It was around this time that Pompey built the Theater of Pompey in Rome, which was the first permanent theater ever built in Rome.
Things soon fell apart. Pompey’s wife and Caesar’s daughter Julia died in childbirth in 54 BC, and Crassus died while trying to achieve his military glory in Parthia in 53 BC.
With Crassus dead and the bond between Pompey and Caesar that Julia provided gone, tensions between them began to rise.
Pompey saw Caesar’s conquests in Gaul as taking away from his status in Rome.
Pompey was elected as consult for a third time in 52 BC, and in a highly unusual move, supported by most of the senate, he was elected consul by himself.
He helped usher through a series of laws that would make Caesar retroactively liable for laws that he broke. So long as Caesar had Imperium, he was immune from being tried. However, his imperium was going to expire with his term as proconsul in 49 BC.
Caesar’s plan was to run for consul again, which would extend his immunity, however, to do that, he had to appear in person in Rome to declare his candidacy. The moment he crossed the pomerium, the traditional boundary of Rome, he would lose the imperium that he had in Gaul.
Pompey and the Senate thought they had Caesar in a legal trap.
Caesar, however, did what no one expected and marched to Rome with his army. This was the crossing of the Rubicon and saying, “The die is cast.”
Pompey was given command of a consular army, but he wasn’t really in control. He was no longer consul by this time, and everything had to be approved by the Senate.
Moreover, Caesar had veteran troops, and Pompey had to raise an army from scratch.
The Senate wasn’t prepared for a military confrontation, so when Caesar headed towards Rome, Pompey realizing he was outnumbered, advised the Senate to fall back, first to Brundesium in the south and then all the way to Macedonia.
Pompey claimed that they could regroup and raise legions in the east, where he still had a large number of clients from the time he spent there, and he did.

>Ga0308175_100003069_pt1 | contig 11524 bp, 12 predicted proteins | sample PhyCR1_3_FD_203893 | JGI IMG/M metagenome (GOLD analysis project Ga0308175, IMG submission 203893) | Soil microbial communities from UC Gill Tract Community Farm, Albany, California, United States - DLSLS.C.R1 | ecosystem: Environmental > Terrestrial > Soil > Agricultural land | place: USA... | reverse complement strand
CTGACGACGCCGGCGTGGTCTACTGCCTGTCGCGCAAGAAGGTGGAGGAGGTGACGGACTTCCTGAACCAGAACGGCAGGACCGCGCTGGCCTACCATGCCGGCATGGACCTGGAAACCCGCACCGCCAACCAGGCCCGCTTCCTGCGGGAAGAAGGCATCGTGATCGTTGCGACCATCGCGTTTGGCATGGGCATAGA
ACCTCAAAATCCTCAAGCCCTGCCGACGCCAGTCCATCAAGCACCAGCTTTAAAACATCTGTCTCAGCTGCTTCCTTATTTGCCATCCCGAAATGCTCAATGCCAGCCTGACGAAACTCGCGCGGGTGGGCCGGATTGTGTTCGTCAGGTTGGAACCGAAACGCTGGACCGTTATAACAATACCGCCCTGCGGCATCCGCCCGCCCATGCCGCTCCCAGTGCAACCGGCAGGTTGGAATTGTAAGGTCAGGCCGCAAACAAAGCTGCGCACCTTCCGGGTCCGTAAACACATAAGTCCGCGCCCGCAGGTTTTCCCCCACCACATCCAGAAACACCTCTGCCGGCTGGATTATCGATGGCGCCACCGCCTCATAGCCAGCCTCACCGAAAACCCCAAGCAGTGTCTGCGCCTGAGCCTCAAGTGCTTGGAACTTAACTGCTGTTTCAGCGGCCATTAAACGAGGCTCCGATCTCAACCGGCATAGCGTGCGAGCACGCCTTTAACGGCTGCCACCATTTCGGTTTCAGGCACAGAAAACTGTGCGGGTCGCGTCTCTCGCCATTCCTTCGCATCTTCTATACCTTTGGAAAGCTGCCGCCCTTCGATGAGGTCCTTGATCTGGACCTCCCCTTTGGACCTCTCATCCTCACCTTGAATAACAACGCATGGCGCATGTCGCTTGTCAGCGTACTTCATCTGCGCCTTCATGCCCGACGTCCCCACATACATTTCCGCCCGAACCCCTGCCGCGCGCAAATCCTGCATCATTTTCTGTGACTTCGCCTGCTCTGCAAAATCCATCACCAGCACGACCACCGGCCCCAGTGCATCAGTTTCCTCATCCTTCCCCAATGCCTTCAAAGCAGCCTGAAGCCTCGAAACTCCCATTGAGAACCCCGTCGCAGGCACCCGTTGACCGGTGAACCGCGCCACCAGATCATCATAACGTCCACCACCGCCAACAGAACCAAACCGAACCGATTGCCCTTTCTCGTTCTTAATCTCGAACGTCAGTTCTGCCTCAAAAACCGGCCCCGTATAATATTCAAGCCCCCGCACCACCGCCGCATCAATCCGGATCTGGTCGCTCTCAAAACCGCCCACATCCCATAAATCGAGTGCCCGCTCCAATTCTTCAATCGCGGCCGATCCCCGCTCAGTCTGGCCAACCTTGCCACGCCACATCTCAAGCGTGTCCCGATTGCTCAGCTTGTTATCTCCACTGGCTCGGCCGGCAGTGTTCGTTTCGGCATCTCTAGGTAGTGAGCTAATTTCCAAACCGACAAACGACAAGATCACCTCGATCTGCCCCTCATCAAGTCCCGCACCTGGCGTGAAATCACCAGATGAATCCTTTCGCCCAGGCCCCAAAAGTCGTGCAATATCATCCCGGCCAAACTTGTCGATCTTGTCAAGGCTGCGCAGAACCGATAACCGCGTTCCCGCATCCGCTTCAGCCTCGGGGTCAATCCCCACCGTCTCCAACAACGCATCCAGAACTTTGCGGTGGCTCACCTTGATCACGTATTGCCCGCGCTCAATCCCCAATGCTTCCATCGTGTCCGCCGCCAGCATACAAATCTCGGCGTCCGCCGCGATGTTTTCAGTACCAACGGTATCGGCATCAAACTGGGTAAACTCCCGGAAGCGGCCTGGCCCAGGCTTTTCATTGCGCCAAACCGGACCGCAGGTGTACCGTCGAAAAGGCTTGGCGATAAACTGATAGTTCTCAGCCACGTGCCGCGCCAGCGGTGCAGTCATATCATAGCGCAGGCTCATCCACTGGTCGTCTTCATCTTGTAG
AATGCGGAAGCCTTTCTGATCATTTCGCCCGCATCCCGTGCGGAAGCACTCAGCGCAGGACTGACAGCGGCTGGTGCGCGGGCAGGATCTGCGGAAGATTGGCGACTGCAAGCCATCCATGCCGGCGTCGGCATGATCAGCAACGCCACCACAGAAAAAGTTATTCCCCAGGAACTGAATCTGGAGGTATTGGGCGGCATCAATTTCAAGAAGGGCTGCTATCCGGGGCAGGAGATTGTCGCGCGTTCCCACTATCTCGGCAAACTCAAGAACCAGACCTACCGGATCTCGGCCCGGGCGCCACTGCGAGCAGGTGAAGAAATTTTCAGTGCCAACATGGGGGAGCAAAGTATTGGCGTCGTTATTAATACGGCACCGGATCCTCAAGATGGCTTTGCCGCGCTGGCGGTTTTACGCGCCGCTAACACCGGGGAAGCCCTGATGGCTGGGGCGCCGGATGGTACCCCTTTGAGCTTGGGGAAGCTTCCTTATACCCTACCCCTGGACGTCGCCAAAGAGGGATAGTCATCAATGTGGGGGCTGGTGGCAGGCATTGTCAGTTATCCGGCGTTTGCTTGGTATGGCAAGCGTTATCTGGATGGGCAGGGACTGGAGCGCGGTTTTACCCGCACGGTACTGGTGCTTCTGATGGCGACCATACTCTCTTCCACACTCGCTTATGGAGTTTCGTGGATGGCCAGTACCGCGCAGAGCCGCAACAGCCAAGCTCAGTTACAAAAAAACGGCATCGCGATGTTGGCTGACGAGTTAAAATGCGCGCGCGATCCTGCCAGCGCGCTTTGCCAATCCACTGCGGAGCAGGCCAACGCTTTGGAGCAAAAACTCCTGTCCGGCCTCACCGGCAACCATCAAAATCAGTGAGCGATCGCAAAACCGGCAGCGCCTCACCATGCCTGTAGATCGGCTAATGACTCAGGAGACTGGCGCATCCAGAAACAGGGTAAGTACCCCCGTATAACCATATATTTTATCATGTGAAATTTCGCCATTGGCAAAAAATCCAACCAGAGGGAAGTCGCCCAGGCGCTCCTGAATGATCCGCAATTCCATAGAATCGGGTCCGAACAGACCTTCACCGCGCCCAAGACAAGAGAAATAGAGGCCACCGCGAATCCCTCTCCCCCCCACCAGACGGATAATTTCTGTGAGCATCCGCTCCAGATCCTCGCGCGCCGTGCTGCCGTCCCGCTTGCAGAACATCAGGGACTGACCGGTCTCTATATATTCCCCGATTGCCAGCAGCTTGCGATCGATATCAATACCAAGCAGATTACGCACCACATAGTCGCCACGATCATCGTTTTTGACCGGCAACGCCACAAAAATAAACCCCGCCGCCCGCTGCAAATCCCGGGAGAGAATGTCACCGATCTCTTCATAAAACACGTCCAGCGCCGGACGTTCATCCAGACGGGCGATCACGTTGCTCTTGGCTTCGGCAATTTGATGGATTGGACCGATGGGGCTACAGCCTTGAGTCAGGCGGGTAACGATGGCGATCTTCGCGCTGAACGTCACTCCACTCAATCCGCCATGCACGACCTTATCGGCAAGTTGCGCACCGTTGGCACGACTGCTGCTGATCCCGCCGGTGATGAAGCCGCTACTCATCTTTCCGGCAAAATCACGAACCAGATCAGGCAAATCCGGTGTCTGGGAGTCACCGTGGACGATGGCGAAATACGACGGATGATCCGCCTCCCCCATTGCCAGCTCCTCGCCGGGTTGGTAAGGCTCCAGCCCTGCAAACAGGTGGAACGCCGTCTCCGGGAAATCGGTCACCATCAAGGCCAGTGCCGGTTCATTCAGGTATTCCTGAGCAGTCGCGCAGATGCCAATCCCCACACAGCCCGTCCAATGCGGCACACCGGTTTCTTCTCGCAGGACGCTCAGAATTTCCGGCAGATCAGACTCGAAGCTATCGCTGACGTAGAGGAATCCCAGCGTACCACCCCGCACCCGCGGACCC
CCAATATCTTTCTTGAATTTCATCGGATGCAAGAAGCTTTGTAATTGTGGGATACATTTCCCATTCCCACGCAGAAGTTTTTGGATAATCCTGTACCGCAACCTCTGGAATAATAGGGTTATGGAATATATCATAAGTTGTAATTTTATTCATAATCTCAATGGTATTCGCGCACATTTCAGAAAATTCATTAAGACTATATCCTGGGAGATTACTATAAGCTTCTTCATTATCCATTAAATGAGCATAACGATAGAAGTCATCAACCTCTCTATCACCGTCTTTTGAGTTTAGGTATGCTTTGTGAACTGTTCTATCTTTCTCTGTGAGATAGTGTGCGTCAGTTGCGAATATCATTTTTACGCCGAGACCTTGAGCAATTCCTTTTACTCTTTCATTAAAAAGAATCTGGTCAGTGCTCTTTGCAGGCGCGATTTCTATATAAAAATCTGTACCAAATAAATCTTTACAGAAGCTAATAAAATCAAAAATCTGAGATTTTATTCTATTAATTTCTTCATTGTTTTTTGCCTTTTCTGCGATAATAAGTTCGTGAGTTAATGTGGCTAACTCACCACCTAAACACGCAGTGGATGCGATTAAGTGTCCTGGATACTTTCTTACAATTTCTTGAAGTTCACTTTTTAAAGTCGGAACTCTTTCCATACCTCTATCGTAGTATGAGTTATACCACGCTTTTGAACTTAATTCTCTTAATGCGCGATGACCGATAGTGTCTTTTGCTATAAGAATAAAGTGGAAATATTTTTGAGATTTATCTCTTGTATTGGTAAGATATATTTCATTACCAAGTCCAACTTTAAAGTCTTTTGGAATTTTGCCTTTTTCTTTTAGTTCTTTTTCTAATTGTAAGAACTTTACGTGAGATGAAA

He controlled the Roman navy, and the army he assembled was twice the size of the one that Caesar commanded. Pompey managed to destroy a fleet that Caesar was built to transport his troops across the Adriatic.
Caesar and his forces did manage to cross the Adriatic. After four years of cat and mouse, with Pompey and most of the senators in exile, things came to a head in 48 BC at the Battle of Pharsalus.
It had been years since Pompey led troops in battle, and Caesar had been leading his legions in combat almost non-stop for over a decade. On paper, Pompey’s forces outnumbered Caesar’s 38,000 to 22,000, and moreover, Pompey had 7,000 cavalry against Caesar’s 1,000.
When push came to shove, Caesar decisively defeated Pompey on the battlefield, leaving many of the leaders of the anti-Cesarian faction either dead or in flight.
As for Pompey, he fled to Egypt dressed as a civilian. Many of the clients he had established in the east were now dead or captured. He went to the one place where he thought he would be welcome and find support, Egypt.
However, when he came ashore, he was killed and beheaded by a Roman mercenary who was serving in the Egyptian army, Lucius Septimius. He was killed because the pharaoh at the time, Ptolemy XIII, thought he could curry favor with Caesar in the civil war with his sister, Cleopatra VII.
His plan didn’t work.
History mostly remembers Pompey for what happened at the end of his life, not for what he did during it.
When he fought the biggest battle of his career, and indeed the most important battle in the history of the Roman Republic, he lost. That loss resulted in him losing his life in a most ignoble way for a Roman of his stature.
It is interesting to think that if the Battle of Pharsalus had gone another way, if his calvary charge had been successful, then Pompey would have gone down as the greatest Roman general in history and as the savior of the republic.
Instead, he is considered the man that lost the Roman Republic.